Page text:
With  the rapid growth and advancement of technology, almost everyone I know uses illegal sites to download music. I personally remember when lime wire and frost wire were popular softwares for downloading songs and albums and even music videos. The main point of music piracy is because it is free however, with the rise in social media, smart phones, and new applications, companies are releasing programs to listen to music for free anyways. I like to use Pandora, Soundcloud, and Spotify- all which allow me to listen to songs whenever I want.

I’m interested to see how long this controversy of whether it is ethical or not to download free music will stay relevant when all of these new sites allow users to listen to music “freely.”


After watching Nina Paley’s (who does not have any relation to the paleyfest people) video “Copying Is Not Theft,” and watching her and Eric Faden’s interview, I decided to check out her website Her articles tackled some issues like the claim Warner/ Chappell had over the song “Happy Birthday” , and appearently she had an AMA on reddit. I thought it was interesting how her website didn’t just approach one side of the issue, but actually approached it from all subjects and sides–they’re not soley based on art-related issues. They’re rooted in copyright as it relates to subjects such as sciences and histories, as well as the literary and medicinal worlds a well. She does a really good job as makeing copyright something that is relevent to the world rather than to a particular subject–because it is relevent to everything.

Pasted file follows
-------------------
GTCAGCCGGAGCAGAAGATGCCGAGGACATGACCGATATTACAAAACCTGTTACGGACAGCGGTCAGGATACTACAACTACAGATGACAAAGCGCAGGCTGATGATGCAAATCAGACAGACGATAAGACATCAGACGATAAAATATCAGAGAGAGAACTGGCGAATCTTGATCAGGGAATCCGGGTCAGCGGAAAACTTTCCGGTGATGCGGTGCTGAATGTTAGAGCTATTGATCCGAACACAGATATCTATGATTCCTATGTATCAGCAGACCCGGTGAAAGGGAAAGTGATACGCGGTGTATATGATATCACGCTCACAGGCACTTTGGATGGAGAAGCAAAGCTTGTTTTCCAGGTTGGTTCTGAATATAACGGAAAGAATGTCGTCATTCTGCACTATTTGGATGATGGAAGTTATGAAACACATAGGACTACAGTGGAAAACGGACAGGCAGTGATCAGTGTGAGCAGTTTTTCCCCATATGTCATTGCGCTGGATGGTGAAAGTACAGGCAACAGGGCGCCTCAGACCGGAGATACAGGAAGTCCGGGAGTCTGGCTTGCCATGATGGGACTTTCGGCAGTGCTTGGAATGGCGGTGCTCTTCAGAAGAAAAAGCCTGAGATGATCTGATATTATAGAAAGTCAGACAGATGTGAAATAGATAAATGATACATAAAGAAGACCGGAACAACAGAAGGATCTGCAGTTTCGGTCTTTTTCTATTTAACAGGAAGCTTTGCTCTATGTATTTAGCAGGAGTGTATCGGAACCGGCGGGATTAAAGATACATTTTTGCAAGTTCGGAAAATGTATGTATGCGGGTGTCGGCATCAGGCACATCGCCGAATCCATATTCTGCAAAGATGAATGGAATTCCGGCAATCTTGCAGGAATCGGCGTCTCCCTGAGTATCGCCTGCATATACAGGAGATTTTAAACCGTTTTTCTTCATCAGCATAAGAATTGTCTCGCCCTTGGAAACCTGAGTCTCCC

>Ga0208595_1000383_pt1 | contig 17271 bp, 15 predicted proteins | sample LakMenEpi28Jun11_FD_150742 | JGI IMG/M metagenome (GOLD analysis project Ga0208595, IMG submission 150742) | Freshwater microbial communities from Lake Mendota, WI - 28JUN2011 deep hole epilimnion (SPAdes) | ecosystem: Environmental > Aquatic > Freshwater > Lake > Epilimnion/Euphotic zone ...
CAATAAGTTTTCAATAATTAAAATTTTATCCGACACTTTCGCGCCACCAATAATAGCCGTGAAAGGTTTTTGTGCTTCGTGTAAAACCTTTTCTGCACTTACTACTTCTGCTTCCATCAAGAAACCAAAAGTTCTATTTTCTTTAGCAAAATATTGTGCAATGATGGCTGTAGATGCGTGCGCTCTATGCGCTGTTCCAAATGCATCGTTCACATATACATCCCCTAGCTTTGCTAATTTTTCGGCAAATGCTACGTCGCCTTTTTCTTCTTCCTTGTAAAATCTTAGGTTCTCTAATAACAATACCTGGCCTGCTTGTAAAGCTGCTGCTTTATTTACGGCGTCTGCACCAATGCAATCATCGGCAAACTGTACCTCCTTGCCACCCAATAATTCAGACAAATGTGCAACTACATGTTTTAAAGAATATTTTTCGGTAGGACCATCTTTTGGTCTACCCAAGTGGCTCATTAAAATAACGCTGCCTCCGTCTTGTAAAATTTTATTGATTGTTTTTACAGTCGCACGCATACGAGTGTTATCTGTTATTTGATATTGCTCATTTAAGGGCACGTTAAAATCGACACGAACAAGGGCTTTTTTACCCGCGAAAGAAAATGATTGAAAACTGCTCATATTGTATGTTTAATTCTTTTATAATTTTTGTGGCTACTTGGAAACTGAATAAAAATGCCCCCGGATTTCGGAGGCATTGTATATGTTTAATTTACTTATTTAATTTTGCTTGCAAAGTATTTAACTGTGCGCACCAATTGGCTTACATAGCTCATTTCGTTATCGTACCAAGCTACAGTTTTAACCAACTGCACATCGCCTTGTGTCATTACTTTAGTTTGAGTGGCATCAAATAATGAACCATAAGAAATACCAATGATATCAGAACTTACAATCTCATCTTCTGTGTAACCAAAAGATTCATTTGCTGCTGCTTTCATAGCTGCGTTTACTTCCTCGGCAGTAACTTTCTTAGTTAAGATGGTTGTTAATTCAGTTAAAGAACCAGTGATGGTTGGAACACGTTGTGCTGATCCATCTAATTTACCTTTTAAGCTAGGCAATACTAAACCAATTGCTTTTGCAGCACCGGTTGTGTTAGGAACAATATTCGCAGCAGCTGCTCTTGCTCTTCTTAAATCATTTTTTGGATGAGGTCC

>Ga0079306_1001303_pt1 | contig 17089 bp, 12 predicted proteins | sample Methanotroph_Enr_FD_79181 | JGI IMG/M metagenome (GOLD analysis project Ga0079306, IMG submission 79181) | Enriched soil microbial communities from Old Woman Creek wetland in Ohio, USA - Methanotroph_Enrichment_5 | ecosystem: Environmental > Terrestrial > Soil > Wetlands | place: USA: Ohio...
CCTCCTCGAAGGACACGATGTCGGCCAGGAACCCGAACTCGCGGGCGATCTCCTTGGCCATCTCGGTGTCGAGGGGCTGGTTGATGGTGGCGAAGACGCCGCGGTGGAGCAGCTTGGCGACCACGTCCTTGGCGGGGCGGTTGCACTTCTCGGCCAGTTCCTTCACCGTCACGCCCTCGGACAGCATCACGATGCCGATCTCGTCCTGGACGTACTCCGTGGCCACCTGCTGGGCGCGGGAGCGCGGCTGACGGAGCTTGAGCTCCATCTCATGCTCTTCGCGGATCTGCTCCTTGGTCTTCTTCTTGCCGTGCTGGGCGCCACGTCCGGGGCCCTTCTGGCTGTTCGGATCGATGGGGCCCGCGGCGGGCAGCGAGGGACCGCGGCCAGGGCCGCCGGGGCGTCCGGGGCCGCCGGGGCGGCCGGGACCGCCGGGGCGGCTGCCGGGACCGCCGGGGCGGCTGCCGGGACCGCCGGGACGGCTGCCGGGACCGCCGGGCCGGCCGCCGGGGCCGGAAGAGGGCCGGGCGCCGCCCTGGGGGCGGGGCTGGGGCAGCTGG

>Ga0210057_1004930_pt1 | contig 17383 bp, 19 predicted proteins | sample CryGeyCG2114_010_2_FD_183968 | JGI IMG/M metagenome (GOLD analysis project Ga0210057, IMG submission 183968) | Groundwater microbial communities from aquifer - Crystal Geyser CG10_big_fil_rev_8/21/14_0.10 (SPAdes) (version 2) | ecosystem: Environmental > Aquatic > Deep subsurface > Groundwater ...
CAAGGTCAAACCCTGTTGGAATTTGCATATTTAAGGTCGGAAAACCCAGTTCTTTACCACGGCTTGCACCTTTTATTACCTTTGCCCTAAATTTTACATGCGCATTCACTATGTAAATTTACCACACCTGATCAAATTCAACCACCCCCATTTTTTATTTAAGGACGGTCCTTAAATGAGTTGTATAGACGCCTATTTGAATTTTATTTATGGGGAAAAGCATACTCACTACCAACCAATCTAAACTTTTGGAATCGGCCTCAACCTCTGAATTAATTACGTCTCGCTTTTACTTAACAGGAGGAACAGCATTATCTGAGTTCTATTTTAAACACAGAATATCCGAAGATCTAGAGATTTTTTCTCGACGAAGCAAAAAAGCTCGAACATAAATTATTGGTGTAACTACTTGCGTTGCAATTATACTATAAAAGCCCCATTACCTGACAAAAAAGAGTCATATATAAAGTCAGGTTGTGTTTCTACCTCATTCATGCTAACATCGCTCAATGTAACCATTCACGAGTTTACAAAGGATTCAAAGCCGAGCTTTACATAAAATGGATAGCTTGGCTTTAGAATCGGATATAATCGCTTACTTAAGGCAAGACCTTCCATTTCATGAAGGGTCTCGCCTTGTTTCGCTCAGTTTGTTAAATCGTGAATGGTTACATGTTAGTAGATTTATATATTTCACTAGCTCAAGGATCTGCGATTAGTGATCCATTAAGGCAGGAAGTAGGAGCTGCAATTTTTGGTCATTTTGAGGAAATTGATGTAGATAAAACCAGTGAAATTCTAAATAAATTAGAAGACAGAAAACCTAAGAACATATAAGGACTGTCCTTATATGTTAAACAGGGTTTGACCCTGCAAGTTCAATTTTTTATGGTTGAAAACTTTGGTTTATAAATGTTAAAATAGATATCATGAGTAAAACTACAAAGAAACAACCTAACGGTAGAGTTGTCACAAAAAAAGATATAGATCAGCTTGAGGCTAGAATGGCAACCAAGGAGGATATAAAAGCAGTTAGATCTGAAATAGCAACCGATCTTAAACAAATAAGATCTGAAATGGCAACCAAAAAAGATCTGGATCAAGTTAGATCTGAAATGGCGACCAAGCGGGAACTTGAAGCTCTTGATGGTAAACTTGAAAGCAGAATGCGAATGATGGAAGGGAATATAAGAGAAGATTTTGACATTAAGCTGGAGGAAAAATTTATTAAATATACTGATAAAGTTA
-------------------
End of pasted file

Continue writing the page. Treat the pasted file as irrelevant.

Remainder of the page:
In Lawrence Lessig’s work “REMIX How Creativity Is Being Strangled by the Law,” he discusses examples, understandings, consequences, and implications of copyrighting and copyright law in the modern era. He provides a historical context for copyrighting and tells stories about a few key important copyright instances in United States history. He then translates what copyrighting means now and what has changed, and what hasn’t changed, and how young people are interacting with the idea of copyright. I think it was particularly interesting Lessig’s understanding that millennials grew up on an understanding, and in an age of understanding, that copyrighting was something of the past – something for previous centuries. He focuses on how the laws need to change to reflect the place society and culture is in, and I really liked how he compared the current situation that young people especially live in, with regards to law and copyrighting, to the days of Prohibition. It is a subject that I honestly have not thought that much about, or that critically about. But I think its extremely important especially when you consider the real shift to streaming video and music that has occurred in the past three or so years. Now companies really get the most out of streaming online their shows because so many people were viewing them illegally online and not on the television, lowing their ratings and revenue, I think it could be that potentially our millennial’s tumultuous relationship with copyrighting, as Lessig points out, has pushed companies towards the Internet, towards the streaming services.